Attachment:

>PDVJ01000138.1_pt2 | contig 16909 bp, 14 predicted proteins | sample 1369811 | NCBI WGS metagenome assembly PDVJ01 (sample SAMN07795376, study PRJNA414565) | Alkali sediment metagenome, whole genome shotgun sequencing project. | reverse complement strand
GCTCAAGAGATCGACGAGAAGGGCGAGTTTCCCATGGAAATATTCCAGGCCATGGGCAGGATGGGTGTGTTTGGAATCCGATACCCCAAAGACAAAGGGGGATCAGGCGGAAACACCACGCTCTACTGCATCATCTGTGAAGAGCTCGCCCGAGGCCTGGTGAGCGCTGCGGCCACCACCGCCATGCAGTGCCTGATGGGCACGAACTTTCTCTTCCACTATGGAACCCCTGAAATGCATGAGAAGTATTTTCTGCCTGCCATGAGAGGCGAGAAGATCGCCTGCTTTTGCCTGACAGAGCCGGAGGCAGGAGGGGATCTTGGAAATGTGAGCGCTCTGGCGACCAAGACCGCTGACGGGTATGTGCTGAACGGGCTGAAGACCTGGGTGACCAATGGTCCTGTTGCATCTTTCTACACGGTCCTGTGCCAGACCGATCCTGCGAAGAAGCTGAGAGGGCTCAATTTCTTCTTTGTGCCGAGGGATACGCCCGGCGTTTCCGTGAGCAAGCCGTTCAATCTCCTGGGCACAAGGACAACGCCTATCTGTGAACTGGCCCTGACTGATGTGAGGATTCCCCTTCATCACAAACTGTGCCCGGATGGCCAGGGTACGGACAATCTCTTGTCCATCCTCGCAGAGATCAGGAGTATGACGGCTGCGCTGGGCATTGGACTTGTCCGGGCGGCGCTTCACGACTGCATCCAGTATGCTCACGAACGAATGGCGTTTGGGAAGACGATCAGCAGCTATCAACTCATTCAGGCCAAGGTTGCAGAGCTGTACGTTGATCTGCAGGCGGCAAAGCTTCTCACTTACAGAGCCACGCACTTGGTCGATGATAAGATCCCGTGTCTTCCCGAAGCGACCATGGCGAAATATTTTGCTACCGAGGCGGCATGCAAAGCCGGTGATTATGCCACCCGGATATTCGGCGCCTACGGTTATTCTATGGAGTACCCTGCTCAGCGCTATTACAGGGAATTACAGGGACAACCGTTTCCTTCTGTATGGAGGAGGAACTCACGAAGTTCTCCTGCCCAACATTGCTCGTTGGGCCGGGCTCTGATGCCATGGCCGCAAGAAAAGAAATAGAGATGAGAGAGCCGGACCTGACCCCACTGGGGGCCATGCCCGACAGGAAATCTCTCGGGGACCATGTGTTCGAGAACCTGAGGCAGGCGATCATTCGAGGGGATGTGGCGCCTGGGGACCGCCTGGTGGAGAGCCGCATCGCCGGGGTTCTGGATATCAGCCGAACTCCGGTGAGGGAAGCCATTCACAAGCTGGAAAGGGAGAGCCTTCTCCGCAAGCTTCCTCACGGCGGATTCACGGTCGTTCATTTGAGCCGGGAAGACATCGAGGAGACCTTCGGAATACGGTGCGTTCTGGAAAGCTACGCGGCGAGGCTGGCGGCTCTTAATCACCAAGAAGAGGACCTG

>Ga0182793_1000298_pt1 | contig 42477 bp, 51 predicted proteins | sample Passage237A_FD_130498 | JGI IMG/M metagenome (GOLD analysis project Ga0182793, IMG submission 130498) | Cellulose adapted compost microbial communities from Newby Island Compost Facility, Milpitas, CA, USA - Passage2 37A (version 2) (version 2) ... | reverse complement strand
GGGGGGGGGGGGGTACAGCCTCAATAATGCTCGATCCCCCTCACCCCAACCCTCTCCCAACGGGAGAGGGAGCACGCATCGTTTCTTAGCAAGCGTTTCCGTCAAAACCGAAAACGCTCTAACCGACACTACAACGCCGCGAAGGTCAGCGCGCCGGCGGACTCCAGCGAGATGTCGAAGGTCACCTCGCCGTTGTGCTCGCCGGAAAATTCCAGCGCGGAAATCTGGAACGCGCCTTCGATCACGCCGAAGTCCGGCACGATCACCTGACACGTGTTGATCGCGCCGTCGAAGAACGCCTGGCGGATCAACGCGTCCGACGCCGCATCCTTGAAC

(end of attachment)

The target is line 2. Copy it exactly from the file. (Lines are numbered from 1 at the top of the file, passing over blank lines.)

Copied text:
GCTCAAGAGATCGACGAGAAGGGCGAGTTTCCCATGGAAATATTCCAGGCCATGGGCAGGATGGGTGTGTTTGGAATCCGATACCCCAAAGACAAAGGGGGATCAGGCGGAAACACCACGCTCTACTGCATCATCTGTGAAGAGCTCGCCCGAGGCCTGGTGAGCGCTGCGGCCACCACCGCCATGCAGTGCCTGATGGGCACGAACTTTCTCTTCCACTATGGAACCCCTGAAATGCATGAGAAGTATTTTCTGCCTGCCATGAGAGGCGAGAAGATCGCCTGCTTTTGCCTGACAGAGCCGGAGGCAGGAGGGGATCTTGGAAATGTGAGCGCTCTGGCGACCAAGACCGCTGACGGGTATGTGCTGAACGGGCTGAAGACCTGGGTGACCAATGGTCCTGTTGCATCTTTCTACACGGTCCTGTGCCAGACCGATCCTGCGAAGAAGCTGAGAGGGCTCAATTTCTTCTTTGTGCCGAGGGATACGCCCGGCGTTTCCGTGAGCAAGCCGTTCAATCTCCTGGGCACAAGGACAACGCCTATCTGTGAACTGGCCCTGACTGATGTGAGGATTCCCCTTCATCACAAACTGTGCCCGGATGGCCAGGGTACGGACAATCTCTTGTCCATCCTCGCAGAGATCAGGAGTATGACGGCTGCGCTGGGCATTGGACTTGTCCGGGCGGCGCTTCACGACTGCATCCAGTATGCTCACGAACGAATGGCGTTTGGGAAGACGATCAGCAGCTATCAACTCATTCAGGCCAAGGTTGCAGAGCTGTACGTTGATCTGCAGGCGGCAAAGCTTCTCACTTACAGAGCCACGCACTTGGTCGATGATAAGATCCCGTGTCTTCCCGAAGCGACCATGGCGAAATATTTTGCTACCGAGGCGGCATGCAAAGCCGGTGATTATGCCACCCGGATATTCGGCGCCTACGGTTATTCTATGGAGTACCCTGCTCAGCGCTATTACAGGGAATTACAGGGACAACCGTTTCCTTCTGTATGGAGGAGGAACTCACGAAGTTCTCCTGCCCAACATTGCTCGTTGGGCCGGGCTCTGATGCCATGGCCGCAAGAAAAGAAATAGAGATGAGAGAGCCGGACCTGACCCCACTGGGGGCCATGCCCGACAGGAAATCTCTCGGGGACCATGTGTTCGAGAACCTGAGGCAGGCGATCATTCGAGGGGATGTGGCGCCTGGGGACCGCCTGGTGGAGAGCCGCATCGCCGGGGTTCTGGATATCAGCCGAACTCCGGTGAGGGAAGCCATTCACAAGCTGGAAAGGGAGAGCCTTCTCCGCAAGCTTCCTCACGGCGGATTCACGGTCGTTCATTTGAGCCGGGAAGACATCGAGGAGACCTTCGGAATACGGTGCGTTCTGGAAAGCTACGCGGCGAGGCTGGCGGCTCTTAATCACCAAGAAGAGGACCTG